Asbestos has historically been used in a variety of consumer, residential and industrial products, often because of the mineral’s heat resistance. As we have discussed in these posts, asbestos fibers that are contained within solid materials are always dangerous because the microscopic fibers are released into the air when the material is handled, broken, cut, crushed, or disintegrates.
Asbestos Fire Blankets
One such product is the asbestos fire blanket. Asbestos was woven into textiles to make them heat and fire-resistant. They could cover the body; be wrapped around an object like a hot pipe, furnace, or engine; or hung as a curtain- or screen-like barrier. Asbestos fire blankets have a variety of uses:
- To protect people as a fire, spark, and heat barriers in their jobs, such as in welding, industrial settings, laboratories, firefighting, the military, and others
- To put out small fires by smothering the flames
- To keep on hand, usually in a wall-mounted box, on a variety of residential, educational, government, commercial, military, and industrial premises for use in fire emergencies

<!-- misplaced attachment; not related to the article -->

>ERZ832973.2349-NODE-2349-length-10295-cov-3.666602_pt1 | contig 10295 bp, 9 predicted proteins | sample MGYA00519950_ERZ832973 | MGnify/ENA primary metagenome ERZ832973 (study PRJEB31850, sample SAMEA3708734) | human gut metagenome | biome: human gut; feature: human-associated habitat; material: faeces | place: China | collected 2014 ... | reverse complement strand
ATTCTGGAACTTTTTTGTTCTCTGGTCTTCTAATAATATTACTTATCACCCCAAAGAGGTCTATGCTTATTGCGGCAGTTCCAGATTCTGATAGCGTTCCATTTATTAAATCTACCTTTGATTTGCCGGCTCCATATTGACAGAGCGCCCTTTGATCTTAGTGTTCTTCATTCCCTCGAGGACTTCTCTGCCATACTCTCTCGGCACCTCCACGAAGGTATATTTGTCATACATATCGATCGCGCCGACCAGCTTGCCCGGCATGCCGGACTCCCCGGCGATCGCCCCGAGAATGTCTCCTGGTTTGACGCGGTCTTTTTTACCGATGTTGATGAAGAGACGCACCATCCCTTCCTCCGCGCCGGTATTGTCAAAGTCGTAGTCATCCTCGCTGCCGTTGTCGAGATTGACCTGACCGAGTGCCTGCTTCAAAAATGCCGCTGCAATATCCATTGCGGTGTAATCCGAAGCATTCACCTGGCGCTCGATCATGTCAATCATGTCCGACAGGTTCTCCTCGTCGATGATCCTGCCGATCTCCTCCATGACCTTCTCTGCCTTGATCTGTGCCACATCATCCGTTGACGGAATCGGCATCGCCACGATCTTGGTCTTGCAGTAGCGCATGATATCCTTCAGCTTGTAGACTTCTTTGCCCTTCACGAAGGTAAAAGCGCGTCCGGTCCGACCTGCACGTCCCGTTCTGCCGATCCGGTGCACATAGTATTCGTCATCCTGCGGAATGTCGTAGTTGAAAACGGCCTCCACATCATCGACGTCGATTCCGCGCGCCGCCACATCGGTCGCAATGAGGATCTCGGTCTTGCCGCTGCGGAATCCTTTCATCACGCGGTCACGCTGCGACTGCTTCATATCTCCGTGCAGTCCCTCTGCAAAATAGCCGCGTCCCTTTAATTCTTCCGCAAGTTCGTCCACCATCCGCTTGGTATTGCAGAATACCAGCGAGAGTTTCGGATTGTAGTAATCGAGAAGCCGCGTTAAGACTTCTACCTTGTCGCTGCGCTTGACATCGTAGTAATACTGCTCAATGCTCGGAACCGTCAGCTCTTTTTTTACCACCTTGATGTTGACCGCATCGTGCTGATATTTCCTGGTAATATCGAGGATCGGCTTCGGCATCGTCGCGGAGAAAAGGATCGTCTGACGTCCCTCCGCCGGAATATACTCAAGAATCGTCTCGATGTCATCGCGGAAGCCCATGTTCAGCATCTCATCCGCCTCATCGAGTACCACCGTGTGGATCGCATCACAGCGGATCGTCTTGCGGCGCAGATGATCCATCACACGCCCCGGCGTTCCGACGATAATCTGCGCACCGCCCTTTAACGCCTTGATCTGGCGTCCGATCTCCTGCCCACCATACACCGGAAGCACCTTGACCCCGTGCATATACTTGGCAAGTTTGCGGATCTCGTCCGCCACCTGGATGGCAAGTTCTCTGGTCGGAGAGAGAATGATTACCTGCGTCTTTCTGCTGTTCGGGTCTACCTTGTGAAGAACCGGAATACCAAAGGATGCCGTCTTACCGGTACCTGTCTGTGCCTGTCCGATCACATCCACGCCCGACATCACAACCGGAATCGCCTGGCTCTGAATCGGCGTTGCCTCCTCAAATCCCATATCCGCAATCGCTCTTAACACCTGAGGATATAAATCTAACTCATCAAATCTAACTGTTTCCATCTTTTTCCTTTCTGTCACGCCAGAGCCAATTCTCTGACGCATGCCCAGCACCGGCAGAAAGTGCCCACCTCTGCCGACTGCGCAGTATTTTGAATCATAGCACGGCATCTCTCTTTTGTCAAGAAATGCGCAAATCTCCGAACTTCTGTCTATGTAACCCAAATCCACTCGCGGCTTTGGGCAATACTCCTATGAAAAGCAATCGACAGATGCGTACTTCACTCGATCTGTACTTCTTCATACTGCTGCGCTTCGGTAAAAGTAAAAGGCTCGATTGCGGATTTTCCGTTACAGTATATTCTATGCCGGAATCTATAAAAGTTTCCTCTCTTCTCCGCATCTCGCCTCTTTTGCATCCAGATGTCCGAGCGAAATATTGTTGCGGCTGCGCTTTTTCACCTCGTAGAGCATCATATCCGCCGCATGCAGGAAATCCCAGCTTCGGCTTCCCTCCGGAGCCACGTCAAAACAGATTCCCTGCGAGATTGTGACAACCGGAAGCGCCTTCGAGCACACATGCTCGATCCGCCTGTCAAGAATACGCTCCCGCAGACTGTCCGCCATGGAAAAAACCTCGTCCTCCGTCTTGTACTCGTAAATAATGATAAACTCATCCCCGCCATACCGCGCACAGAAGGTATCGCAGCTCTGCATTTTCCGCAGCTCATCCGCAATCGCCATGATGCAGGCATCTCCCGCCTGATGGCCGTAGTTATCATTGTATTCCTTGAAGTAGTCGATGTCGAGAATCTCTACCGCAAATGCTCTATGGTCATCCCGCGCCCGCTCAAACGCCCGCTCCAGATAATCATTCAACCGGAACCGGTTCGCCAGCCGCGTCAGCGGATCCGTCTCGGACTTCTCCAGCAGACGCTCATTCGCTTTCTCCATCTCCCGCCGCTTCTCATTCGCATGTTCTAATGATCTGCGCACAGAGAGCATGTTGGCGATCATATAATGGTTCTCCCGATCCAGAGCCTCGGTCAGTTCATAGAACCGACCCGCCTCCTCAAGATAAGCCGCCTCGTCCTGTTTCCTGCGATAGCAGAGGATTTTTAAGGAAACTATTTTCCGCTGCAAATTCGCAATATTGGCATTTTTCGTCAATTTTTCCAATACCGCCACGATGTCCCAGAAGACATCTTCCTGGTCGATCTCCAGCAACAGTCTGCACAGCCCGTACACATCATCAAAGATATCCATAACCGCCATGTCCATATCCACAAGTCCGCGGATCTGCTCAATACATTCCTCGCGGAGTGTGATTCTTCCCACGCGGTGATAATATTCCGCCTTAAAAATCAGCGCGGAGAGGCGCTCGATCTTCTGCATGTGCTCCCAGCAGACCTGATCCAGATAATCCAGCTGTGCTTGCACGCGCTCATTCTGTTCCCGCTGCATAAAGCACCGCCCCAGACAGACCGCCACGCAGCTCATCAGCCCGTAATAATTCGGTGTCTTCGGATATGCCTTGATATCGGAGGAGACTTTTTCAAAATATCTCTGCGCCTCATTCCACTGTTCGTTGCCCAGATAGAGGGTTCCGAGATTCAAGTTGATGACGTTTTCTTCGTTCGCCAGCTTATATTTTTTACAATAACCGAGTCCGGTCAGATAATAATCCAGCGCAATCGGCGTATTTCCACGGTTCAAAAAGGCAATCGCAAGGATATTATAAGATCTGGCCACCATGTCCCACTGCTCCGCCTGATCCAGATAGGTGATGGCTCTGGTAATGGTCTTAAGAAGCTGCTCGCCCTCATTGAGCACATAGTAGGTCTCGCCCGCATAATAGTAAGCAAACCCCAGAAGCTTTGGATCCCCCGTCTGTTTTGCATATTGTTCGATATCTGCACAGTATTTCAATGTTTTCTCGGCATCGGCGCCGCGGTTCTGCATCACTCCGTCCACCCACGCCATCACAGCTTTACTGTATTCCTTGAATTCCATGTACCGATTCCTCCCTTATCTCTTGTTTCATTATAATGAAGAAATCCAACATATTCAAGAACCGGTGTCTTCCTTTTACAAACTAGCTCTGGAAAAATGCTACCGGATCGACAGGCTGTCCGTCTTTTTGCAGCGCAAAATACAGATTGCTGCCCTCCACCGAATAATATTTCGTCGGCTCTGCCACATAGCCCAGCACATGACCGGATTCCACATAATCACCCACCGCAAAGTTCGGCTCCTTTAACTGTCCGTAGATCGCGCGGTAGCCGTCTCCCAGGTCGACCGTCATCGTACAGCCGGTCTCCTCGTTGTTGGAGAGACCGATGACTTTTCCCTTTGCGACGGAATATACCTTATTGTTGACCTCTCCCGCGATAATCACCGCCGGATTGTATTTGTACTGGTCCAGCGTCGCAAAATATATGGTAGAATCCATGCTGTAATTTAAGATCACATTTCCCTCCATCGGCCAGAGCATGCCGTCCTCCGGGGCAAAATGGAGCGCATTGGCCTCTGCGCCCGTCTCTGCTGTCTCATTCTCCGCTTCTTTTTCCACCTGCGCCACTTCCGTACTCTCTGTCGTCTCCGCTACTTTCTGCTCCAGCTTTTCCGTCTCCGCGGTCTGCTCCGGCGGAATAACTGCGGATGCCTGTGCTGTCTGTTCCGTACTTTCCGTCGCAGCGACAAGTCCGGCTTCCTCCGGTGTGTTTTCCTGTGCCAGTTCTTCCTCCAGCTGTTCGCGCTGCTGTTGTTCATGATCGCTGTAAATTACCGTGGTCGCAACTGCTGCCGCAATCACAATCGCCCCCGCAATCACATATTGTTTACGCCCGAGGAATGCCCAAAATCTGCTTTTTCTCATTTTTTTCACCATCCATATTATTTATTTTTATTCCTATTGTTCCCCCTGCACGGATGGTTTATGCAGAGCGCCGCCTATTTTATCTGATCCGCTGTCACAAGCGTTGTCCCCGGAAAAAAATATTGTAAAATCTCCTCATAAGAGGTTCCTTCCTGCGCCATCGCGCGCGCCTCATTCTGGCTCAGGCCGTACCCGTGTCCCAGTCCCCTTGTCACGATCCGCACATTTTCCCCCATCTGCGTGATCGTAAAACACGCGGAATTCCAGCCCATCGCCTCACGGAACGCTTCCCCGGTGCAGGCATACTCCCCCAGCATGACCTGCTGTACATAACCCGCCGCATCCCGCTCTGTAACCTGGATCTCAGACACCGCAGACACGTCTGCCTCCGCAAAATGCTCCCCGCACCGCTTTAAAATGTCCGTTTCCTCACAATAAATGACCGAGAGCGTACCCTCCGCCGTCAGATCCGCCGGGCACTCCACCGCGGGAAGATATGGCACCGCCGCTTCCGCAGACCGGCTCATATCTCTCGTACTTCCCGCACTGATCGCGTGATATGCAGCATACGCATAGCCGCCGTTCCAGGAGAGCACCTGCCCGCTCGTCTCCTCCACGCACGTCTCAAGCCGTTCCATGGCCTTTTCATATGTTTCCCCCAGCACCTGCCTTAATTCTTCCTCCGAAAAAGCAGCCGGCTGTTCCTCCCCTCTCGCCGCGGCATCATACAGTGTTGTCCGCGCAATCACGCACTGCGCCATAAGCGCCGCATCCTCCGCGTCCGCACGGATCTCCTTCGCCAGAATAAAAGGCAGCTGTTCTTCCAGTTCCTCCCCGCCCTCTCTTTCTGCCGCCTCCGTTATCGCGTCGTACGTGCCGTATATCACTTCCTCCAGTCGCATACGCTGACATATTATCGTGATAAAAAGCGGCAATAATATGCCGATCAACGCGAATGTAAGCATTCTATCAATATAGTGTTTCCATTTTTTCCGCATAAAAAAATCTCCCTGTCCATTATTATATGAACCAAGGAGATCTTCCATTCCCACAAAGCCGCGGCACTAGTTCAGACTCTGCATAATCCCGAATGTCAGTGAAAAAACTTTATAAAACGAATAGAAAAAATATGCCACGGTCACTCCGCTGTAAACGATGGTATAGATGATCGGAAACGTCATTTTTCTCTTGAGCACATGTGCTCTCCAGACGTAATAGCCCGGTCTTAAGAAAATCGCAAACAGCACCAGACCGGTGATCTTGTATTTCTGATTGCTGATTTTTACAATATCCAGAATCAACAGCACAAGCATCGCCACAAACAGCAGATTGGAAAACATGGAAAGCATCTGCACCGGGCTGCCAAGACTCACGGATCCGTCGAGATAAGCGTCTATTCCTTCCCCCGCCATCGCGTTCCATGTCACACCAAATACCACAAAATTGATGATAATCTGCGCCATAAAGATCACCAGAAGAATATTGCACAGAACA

Asbestos fire blankets were largely made and used in the 20th century, but modern alternatives to asbestos in heat-resistant blankets like silica or fiberglass are safer. Modern thermal-insulating blankets may also have heat-resistant chemicals sprayed on instead of woven into the cloth. However, a simple Internet search shows that fire blankets containing asbestos are still manufactured and used widely around the world.
Fire Blankets are Always Dangerous
The danger from asbestos blankets is always present, because it is an asbestos cloth, and therefore even just handling it releases some asbestos fibers. The release is worse when the fabric is burned, cut or torn, or begins to disintegrate because of wear or age. When the invisible asbestos fibers are inhaled, it puts the victim at risk for diseases like asbestosis, mesothelioma, lung cancer, and other cancers, which do not manifest for decades after asbestos exposure.
Unfortunately, many industrial and military worksites did not ensure that these blankets were safely handled and workers may be seeing asbestos-related diseases developing as a result today.
Moving a damaged or deteriorating fire blanket that could contain asbestos should be done by a licensed professional and disposal of such blankets should comply with hazardous waste laws.